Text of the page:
of his expenditure and giving, but he lacked that One of the most curious and characteristic phe- charming simplicity of character which endears nomena of French social life is the extravagance of Goldsmith to us through his very faults. Goldsmith homage that is offered at the shrine of a successful squandered by reason of weaknesses which are almost littérateur or man of letters, not only by his followers amiable in their unselfishness: Lamartine squandered and disciples, but by that portion of the public because he considered profusion becoming in a Lawhich in other countries reserves its admiration for martine, and because he felt a proud consciousness more showy if not more vulgar forms of success.

that the world owed Lamartine whatever portion of The victorious general or the “eminent statesman

its lucre he might choose to demand. secures nothing in the way of public recognition

It follows, of course, that the more intimate the that can be compared with the sort of idolatrous wor

disclosures concerning such a character and life, the ship inspired by a Chateaubriand, a Lamartine, or a

less likely they are to please; and, certainly, M. de LaHugo ; and the two latter may be said to have made cretelle's reminiscences of Lamartine will have a very the nearest approach that our modern modes of different effect, outside of France at least, from what thinking will permit to that deification during life he seems to anticipate. It should be said, however, which the Roman world reserved for its Cæsars.

that part of the unsatisfactoriness of the work is due to There is an admirable side to this, of course, and a

the author's own point of view and faults of method. Frenchman is entirely justified in regarding it as a

It seems impossible for a French biographer to set testimony to his higher civilization that his profound down, with the necessary candor and impartiality, est homage is reserved for achievements of the those minute personal details and items of talk and mind; but there is a side of it which is not admi- correspondence which give their chief charm to the rable, and this side seems to be reached when the best English works in this field : he idealizes the attitudes and the phrases that are graceful enough, thing is made to vindicate or illustrate the ideal so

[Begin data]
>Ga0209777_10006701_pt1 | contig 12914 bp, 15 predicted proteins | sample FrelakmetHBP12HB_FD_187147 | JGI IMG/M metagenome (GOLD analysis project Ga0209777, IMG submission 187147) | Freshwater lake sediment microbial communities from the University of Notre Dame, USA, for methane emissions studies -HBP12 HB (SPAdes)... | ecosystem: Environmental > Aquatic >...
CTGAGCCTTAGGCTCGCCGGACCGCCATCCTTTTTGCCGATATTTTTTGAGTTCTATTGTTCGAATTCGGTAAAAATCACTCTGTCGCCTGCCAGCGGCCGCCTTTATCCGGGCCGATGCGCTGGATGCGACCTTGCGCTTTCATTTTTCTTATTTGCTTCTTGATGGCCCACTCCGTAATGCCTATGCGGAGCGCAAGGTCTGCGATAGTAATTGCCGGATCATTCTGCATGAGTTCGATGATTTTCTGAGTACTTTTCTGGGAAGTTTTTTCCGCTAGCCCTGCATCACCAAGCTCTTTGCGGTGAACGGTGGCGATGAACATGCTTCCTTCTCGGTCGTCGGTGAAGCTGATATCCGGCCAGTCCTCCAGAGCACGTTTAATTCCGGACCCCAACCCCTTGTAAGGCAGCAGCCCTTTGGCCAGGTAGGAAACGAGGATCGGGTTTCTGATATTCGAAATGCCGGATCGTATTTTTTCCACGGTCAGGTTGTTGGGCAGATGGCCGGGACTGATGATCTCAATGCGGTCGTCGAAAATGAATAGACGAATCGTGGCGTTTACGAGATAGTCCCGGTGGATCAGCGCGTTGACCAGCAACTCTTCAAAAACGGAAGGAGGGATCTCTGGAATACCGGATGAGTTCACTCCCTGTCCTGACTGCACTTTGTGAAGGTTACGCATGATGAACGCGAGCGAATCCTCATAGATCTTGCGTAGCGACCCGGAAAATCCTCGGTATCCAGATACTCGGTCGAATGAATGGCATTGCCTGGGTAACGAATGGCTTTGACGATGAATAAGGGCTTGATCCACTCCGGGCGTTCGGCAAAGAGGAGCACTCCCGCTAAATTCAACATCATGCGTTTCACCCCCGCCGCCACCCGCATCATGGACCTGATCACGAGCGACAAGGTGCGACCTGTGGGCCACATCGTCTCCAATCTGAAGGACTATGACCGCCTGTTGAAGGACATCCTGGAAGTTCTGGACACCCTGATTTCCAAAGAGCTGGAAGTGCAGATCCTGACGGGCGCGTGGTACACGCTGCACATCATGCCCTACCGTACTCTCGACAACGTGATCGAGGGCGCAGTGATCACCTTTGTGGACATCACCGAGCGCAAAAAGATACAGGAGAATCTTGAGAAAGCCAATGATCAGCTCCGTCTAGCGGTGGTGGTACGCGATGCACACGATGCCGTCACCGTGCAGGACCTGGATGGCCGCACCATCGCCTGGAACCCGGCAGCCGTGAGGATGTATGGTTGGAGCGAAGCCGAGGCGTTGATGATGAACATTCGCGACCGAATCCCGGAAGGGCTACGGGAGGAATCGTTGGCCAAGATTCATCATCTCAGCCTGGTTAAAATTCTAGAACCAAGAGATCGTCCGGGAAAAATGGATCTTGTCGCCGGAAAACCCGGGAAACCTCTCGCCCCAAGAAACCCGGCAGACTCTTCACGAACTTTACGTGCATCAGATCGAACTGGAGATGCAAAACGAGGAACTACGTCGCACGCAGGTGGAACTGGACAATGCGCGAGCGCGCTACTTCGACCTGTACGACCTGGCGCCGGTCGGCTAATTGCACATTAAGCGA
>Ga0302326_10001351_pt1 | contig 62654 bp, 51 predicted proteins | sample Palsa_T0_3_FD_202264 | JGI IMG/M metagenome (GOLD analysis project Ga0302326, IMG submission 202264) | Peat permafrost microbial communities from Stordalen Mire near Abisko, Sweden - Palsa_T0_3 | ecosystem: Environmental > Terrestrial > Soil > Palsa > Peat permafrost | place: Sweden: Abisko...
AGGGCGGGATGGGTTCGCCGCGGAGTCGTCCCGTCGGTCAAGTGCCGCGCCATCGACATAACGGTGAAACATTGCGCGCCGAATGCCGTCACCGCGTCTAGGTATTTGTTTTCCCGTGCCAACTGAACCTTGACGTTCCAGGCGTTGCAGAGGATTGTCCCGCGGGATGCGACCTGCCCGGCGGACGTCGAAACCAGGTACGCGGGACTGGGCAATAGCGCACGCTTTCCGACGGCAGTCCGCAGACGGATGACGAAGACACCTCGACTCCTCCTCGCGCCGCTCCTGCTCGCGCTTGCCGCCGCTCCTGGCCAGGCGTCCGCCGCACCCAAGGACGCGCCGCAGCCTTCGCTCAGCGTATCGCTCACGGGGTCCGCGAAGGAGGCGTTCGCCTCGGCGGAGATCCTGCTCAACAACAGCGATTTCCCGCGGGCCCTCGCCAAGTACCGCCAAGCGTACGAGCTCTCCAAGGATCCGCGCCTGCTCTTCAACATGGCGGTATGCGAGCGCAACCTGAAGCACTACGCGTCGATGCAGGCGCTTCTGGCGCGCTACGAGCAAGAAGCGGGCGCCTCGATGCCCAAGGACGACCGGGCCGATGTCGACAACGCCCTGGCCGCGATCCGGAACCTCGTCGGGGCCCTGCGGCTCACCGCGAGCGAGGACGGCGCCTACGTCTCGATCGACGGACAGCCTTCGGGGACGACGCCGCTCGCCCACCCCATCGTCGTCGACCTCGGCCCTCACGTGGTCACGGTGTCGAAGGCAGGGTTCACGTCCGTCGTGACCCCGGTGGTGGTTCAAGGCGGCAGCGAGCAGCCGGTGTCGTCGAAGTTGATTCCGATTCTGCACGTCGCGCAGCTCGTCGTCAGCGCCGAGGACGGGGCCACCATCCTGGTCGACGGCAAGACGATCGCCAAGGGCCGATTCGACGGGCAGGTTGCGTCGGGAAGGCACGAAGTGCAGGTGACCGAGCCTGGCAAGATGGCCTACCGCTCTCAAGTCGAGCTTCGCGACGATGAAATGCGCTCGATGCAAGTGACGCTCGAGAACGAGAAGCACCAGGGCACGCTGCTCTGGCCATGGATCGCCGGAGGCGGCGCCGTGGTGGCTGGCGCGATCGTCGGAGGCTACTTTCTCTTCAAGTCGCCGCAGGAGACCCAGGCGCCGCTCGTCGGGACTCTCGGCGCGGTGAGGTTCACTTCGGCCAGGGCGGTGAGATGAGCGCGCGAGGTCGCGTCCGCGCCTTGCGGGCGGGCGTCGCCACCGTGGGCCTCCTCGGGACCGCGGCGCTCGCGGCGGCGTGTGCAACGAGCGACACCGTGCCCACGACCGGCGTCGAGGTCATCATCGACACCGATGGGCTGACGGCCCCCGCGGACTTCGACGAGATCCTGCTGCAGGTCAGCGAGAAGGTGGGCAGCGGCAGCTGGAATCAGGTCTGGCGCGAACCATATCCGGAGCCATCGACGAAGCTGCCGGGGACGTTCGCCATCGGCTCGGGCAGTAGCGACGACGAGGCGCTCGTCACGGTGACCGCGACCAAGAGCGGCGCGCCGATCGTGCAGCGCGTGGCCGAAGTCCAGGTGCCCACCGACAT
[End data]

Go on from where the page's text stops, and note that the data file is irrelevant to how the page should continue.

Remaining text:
character which he undertakes to portray, and everyperhaps, in the salon or the sanctum of the poet, are

formed. carried into the cooler atmosphere and calmer moods

This fault is very conspicuous in M. de which should “assist” at the making of a book. Lacretelle's reminiscences of Lamartine and his M. Henri de Lacretelle was the life-long friend and friends, and is sufficient to render the book a disapdisciple of Lamartine, and one turns with the zest of pointing one, even when we acquit the author of anticipated enjoyment to the confidences he has those awkwardnesses and infelicities of language chosen to impart concerning “ Lamartine and his

which are probably due to lack of skill on the part

of his translator. Friends";* but when we find him speaking of Lamartine as "an Olympian god ” and “a second Plato," and declaring that “there ought to be a Bible written on the Acts of Lamartine," we are led MR. FROUDE's early training and experience as not merely to question the validity of the author's a theologian would necessarily prove very useful to

him in such a task as writing the life of John Bun* Lamartine and his friends. By Henri de Lacre- yan; and the book in which he has written it might telle. Translated from the French by Maria E. Odell. fairly puzzle a cataloguer who guided himself by the New York: G. P. Putnam's Sons. 16mo, pp. 329. contents of a volume rather than by its title in decid.


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ing whether to place it under theology or biography.* ter on “ The Holy War" criticism rises almost to Indeed, worthy of consideration as is anything that the dignity of creative work; and, even with Southey Mr. Froude might have to say upon such a subject, and Macaulay in mind, one can confidently say that there is a trifle more of theological exposition and the chapter on “ The Pilgrim's Progress" is as fine disquisition in the book than most readers will think as anything that has been written on that prolific and quite fair. No doubt, in order to understand Bun- inspiring theme. yan's character and career, it is absolutely necessary to know something of the religious conditions under

The opportunity which the South affords to the which he lived ; and, in order to grasp these, it is

genuine artist, in its picturesque scenery, its quaint indispensable that something should be learned regarding the beliefs and hopes and fears that shaped and individual types of character

, is strikingly illus

customs and traditions, and its curiously definite and colored these conditions. Still, granting all this, and conceding further, that a mere narrative of the trated by Miss Constance Fenimore Woolson, in her

“ Southern Sketches." * Most of the stories which events and description of the outward circumstances the volume contains are already known, probably, to of Bunyan's life would go but a little way toward the readers of magazines—four of them having apexplaining what Bunyan really was, and how he

peared in this Journal, and the rest in “Harper's," came to be what he was, such a chapter as that on